Audition Equals Opportunity: Orchestral Auditions After 40

by Lindsey Goodman

Lindsey Goodman champions living composers, electroacoustic music, and chamber music collaborations through 160+ world premieres. She performs with the West Virginia Symphony Orchestra and flute quartet PANdemonium4, teaches at Marietta College, Ashland University, and Glenville State College, and has released three solo albums: reach through the sky, returning to heights unseen, and Etereo. Visit www.LindseyGoodman.com to stay in touch!


You already play in an orchestra, why did you decide to take an audition?

I took an audition in August for several reasons which included, in no order of importance, that my orchestra is auditioning the same seat later this season, that the job was of interest, and that complacency isn’t a particularly useful state for musicians. I typically take 1 or 2 auditions per season when opportunities present themselves, because I’m still learning, pushing myself, and open to the next professional adventure. As Wayne Gretzky said, “you miss 100% of the shots you don’t take”, so, if there’s an open position that’s appealing, the only surefire way to lose that audition is not to take it! Soon, I’ll be on the other side of the curtain for my orchestra’s same position, so preparing for this particular audition was useful in studying a typical repertoire list and cultivating a positive audition experience for those who would like to be my new section-mate.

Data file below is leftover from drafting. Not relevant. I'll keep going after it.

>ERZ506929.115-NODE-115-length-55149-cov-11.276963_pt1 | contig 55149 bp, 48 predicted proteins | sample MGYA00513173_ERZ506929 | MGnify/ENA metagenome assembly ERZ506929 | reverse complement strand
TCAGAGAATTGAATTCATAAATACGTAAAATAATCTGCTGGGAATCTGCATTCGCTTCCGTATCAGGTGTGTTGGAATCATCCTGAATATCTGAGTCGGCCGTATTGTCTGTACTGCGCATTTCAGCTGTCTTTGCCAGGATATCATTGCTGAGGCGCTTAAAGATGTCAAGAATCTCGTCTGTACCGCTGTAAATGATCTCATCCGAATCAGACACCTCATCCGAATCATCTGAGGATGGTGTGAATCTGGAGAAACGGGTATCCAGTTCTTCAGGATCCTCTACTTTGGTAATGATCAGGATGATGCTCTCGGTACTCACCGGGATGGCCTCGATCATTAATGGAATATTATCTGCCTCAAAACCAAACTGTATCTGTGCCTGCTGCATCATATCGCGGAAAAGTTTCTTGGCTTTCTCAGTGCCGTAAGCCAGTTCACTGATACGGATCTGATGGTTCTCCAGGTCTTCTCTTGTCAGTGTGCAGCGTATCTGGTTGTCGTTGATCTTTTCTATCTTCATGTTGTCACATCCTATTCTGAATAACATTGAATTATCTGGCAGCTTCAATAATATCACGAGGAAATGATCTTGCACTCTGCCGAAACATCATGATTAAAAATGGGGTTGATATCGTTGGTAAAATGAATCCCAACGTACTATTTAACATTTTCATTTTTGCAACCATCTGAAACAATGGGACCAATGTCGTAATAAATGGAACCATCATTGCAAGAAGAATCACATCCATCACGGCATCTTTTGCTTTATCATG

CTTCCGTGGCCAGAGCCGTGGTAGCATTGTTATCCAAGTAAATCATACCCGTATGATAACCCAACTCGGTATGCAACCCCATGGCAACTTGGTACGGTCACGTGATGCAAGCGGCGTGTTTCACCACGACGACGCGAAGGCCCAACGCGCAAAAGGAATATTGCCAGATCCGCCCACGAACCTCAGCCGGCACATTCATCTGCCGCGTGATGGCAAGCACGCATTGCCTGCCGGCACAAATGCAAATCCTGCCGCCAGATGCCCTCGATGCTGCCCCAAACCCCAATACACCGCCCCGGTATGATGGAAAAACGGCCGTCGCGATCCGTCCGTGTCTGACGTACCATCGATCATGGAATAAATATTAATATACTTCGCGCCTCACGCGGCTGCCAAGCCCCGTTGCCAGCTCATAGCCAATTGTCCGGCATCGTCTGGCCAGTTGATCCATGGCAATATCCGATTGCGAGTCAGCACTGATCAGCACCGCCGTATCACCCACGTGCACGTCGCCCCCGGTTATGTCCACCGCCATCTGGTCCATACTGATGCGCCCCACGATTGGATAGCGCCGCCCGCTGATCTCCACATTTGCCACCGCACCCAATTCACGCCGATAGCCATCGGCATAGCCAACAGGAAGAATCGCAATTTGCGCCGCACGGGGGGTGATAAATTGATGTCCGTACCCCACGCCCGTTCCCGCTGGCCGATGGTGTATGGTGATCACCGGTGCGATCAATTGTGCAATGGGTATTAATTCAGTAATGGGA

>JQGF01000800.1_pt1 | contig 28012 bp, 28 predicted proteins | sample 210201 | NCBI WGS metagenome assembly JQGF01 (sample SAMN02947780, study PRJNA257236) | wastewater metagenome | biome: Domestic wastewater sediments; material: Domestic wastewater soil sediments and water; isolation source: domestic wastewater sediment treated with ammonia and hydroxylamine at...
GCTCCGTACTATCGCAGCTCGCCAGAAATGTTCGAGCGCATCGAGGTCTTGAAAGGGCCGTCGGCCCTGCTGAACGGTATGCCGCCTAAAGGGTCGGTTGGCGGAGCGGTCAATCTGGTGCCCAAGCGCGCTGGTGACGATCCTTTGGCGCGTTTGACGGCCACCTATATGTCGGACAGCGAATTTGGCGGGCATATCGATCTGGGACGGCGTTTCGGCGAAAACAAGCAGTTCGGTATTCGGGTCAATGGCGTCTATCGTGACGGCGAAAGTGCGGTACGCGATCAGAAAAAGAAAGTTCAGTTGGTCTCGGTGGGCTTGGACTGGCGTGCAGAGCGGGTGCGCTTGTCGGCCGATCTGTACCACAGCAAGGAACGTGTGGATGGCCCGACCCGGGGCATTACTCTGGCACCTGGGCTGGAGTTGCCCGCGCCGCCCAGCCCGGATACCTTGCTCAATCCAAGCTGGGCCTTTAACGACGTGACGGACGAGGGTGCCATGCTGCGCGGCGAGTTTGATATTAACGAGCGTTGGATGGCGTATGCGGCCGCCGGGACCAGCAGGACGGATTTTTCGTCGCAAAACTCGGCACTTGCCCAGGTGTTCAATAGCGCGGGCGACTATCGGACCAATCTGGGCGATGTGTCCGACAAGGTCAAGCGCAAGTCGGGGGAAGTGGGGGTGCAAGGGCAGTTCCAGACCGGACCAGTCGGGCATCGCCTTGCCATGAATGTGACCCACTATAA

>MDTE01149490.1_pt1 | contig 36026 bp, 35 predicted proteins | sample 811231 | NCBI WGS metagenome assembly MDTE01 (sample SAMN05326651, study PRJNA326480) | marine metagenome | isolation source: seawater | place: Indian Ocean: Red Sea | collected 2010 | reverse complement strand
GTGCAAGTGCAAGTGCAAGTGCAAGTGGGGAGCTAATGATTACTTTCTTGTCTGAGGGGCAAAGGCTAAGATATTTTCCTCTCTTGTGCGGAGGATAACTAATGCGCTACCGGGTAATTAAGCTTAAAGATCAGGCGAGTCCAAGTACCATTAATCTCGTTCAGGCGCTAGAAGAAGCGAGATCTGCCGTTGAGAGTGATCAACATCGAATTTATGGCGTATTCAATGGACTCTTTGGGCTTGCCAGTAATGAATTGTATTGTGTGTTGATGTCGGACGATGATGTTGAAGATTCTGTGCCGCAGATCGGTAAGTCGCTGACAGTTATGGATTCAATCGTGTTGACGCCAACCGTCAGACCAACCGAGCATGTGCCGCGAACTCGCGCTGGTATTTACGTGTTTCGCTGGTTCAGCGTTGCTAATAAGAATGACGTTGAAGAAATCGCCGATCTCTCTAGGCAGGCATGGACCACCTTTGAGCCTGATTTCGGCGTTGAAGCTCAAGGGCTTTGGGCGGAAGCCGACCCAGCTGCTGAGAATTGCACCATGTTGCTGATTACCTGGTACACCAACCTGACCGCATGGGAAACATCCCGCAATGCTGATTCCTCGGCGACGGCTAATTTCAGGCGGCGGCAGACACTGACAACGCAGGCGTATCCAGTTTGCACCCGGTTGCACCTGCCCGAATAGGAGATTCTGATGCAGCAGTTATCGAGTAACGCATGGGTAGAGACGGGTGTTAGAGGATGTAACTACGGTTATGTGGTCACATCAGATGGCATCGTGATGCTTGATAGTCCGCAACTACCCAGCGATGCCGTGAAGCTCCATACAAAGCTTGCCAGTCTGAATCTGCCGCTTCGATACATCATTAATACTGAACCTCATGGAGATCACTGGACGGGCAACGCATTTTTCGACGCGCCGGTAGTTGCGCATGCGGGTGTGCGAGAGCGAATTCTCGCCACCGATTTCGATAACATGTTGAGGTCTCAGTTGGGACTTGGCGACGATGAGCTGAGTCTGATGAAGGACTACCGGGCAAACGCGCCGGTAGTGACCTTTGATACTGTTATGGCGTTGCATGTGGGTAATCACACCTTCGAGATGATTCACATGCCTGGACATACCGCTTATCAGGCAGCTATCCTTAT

How did you prepare?

My audition practice regime was instilled by my teacher, Robert Langevin, who recommended dividing an audition repertoire list into two halves, roughly including the same number of excerpts with similar composers and challenges (technique, articulation, breath control, intonation, auxiliary instruments, etc.) on each. Something particularly challenging (like Prokofiev’s Classical Symphony, for example) might go on both lists! Rotate the lists in your practicing every other day, with a set amount of time for the work. I typically address 3 excerpts in depth per hour, with an additional 20 - 30 minutes for the concerto, per day during audition preparation, and use the seventh day of the week for running mock rounds, recording and listening back, and listening and score study work.

Did it feel differently to practice the excerpts as opposed to when you were in your 20’s?

Practicing excerpts is a joy at 42-years-old with 14+ years of professional orchestral experience! When I first began auditioning in my collegiate days, I struggled to simply learn the large repertoire lists of new-to-me material and to perform it on demand in this new, intimidating, and sterile environment of auditions. Now having mastered the excerpts and performed nearly all of them with orchestra, these passages are old friends, whose musical conversations throughout the orchestra ring in my inner ear, enriching interpretation beyond the passing virtuosic flashes of my younger years. I also no longer feel alone when I walk onto a stage for an audition, because I can hear all of my colleagues playing along with me in my head!

How did you feel the day of your performance?